Alternate Title: YouTube App Now Has Built-In Video Trimming, Because Nobody Wants To Watch Your Baby ALMOST Walk For 20 Minutes.

Countdown to Windows XP shutdown: Dutch government joins UK in extension

Countdown to Windows XP shutdown: Dutch government joins UK in extension

At the time of writing, there is 13 hours, 52 minutes and 48 seconds left to go before Microsoft officially stops support for Windows XP – and still, many people are leaving it to the last minute.

The Dutch news site Webwerald reports that the country’s government has joined the UK premiership by shelling out between €6.8m and €8m on Windows XP support from Microsoft for another year. This works out at 34-40,000 PCs, with estimated support from Redmond hitting €200 per machine.

It’s another telling sign regarding how organisations even at the highest level are taking a laissez faire attitude to security.

But what else has come to light in the past few days? Enterprise mobility provider Fiberlink has released figures which show a distinct lack of motivation for businesses to migrate.

The survey results, from a sampling of one million laptops and desktops, show that 44% of businesses are still running Windows XP today, with less than 1% of that number onto Windows 8.

That’s a worrying number to say the least – but it’s worth noting that Microsoft isn’t shutting down everything tomorrow. Antimalware software for XP will continue to be updated, until July 14 2015, although Redmond was at pains to point out this was the only door they were keeping open.

At the time Enterprise AppsTech described it as an “act of kindness”, inferring it was the final, final warning. Yet, less than 24 hours from pulling the plug, the situation is grim for many companies.

Indeed, for smaller organisations it may easier to save money by backing things up and keeping the IT department on standby if things go seriously wrong.

But for Stephen Bonner, a partner in KPMG’s Information Protection & Business Resilience team, the landscape should be one of pragmatism than sheer naked terror.

“It is worth remembering just how much obsolete software resides on our desktops,” he explained. “A survey of Java versions on a million end points last year found many had multiple versions of Java installed. On average organisations ran over 50 different Java versions, and more than half the organisations surveyed had Java software running which was over 5 years old.”

Bonner advises people first and foremost to ‘learn some lessons about the importance of managing obsolescence, removing obsolete software, and remembering to secure those out of sight computers.’

Yet he believes the number of machines which use the 10-year-old OS will ‘remain stubbornly high for some time.’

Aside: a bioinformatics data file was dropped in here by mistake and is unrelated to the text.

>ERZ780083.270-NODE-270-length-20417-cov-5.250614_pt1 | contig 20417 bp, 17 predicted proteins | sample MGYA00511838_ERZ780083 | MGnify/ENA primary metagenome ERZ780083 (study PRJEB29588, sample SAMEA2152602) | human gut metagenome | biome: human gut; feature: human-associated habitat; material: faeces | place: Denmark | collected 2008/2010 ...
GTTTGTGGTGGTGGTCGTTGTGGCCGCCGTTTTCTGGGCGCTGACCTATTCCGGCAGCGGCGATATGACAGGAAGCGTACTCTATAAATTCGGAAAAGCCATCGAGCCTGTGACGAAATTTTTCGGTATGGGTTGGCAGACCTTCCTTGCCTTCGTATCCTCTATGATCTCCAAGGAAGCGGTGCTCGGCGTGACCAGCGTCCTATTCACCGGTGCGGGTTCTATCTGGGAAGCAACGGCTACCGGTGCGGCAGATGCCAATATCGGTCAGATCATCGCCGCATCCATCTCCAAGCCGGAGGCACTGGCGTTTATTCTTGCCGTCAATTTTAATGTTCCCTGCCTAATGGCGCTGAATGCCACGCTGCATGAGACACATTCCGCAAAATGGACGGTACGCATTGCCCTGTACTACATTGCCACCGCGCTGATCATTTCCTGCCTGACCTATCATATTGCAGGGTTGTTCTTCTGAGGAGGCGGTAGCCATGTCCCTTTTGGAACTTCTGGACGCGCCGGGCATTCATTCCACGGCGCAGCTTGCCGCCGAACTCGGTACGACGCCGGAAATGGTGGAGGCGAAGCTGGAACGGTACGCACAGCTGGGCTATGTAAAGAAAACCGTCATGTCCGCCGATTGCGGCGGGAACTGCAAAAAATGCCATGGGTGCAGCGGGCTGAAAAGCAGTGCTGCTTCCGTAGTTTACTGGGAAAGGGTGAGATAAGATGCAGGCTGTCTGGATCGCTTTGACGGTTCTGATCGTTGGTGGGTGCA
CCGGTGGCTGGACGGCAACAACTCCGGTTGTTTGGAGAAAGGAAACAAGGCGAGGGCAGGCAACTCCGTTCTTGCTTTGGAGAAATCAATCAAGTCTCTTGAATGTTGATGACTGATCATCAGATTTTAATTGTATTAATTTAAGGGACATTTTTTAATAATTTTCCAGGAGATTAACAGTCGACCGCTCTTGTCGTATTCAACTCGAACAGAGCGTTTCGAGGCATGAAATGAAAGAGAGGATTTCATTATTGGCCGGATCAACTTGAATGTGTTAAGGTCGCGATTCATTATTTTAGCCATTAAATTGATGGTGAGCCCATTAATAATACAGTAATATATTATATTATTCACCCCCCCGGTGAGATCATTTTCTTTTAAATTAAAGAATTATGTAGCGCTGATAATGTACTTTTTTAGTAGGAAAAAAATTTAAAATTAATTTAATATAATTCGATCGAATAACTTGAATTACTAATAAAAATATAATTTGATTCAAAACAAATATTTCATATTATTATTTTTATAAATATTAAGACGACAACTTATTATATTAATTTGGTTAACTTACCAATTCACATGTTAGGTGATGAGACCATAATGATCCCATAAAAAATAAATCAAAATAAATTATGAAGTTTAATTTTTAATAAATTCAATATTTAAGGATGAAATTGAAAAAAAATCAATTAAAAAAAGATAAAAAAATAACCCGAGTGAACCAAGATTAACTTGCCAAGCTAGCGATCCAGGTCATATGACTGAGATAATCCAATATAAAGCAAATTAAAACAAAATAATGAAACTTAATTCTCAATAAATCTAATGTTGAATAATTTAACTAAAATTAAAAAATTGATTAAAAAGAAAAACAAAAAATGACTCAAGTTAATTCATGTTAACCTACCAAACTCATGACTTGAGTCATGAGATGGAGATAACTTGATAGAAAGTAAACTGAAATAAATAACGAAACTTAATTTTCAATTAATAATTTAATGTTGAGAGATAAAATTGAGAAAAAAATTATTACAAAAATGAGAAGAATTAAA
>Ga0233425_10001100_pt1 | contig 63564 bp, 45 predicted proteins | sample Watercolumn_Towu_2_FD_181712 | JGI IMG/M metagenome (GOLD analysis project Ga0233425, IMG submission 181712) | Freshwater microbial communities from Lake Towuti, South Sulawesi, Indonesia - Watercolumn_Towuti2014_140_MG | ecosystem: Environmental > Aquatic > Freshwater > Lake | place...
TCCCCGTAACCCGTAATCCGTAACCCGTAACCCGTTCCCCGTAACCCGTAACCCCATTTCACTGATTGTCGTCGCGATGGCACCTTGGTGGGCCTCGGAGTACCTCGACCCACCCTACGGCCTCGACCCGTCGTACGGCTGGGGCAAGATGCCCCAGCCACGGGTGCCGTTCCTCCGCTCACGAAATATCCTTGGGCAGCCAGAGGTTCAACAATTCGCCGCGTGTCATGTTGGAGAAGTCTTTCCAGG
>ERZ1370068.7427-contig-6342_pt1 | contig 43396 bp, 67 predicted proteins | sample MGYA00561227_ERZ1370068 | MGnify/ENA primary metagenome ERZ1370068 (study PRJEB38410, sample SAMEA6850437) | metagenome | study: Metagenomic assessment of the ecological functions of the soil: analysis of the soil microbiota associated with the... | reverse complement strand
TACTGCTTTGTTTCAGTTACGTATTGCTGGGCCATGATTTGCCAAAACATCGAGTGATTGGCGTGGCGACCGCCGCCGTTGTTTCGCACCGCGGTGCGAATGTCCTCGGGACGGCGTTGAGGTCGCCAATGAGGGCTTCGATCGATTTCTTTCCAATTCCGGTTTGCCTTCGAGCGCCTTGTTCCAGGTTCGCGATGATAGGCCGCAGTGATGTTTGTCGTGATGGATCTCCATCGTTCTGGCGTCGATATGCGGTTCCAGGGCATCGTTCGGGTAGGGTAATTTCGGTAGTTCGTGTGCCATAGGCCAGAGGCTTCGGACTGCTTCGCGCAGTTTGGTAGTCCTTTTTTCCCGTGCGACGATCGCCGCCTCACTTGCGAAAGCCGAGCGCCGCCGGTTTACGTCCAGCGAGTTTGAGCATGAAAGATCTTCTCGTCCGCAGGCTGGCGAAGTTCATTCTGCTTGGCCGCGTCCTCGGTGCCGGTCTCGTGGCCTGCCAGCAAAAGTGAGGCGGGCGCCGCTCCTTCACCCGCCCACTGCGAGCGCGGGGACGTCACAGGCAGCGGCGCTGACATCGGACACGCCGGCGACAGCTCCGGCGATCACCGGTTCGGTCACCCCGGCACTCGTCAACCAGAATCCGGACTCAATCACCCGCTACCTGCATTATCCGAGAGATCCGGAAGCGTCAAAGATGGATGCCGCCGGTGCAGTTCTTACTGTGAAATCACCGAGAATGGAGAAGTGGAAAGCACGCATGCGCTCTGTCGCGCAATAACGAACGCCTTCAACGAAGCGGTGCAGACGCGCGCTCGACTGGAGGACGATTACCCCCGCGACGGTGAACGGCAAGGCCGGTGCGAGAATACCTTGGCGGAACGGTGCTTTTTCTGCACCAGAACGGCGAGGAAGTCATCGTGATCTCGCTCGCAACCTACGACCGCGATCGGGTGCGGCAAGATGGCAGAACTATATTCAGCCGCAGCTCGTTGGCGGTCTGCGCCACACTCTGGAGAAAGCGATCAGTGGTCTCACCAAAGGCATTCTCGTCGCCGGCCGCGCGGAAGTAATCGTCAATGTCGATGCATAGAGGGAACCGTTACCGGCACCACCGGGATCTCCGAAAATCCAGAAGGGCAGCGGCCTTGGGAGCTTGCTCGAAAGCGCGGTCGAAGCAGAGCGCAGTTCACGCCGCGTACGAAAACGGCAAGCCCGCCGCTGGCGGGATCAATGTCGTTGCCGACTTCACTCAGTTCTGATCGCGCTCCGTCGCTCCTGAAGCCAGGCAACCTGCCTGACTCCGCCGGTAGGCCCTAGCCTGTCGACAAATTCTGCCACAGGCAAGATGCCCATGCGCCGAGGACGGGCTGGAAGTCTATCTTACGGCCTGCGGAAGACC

“The picture is even more complex with XP still running on computers embedded in systems that are difficult to upgrade – the likes of ATM machines, kiosks, airline ticketing or military systems,” he said. “So XP will be with us for some time, and in some quite unexpected places – little wonder banks and governments are paying millions to extend support beyond April 8.”

Google Photos 1.20 Adds Commenting And Smart Suggestions For Shared Albums [APK Download]

Google Photos 1.20 Adds Commenting And Smart Suggestions For Shared Albums [APK Download]
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Google Photos 1.20 has started rolling out, bringing with it the second social feature for the platform: comments in shared albums and photos, plus smart suggestions for relevant additions to a shared album.

Commenting is for either individual photos or an entire album. Cody already found evidence of it in his Photos v1.16 teardown, so it’s not a total surprise it’s turned up now. When enabled through an album’s sharing options (the feature is off by default), there will be a button on the footer when viewing a photo, or “add a comment” is added at the bottom of an album. There’s comment deletion, as you would expect, and a ‘copy text’ action too. Comments can also be reported for abuse. Like Cody expected, there is currently no editing – you either delete or leave it, there’s no middle ground. When someone else comments on a photo or album, the owner will get a notification.


Left: an album with a comment. Right: an individual photo with a comment.

Regarding smart suggestions, if you are viewing someone else’s shared album and Google thinks you could add a relevant photo, it will tell you this. I personally couldn’t get it working, though; it’s probably one of those features which will pop up only occasionally.

• Comment on photos in shared albums
• Add your photos to a received shared album in one tap with smart suggestions
• Device folder performance improvements


The APK is signed by Google and upgrades your existing app. The cryptographic signature guarantees that the file is safe to install and was not tampered with in any way. Rather than wait for Google to push this download to your devices, which can take days, download and install it just like any other APK.


  • APK Mirror

PlayStation Vue will launch for Android phones and tablets next week (with Cast support!)

PlayStation Vue will launch for Android phones and tablets next week (with Cast support!)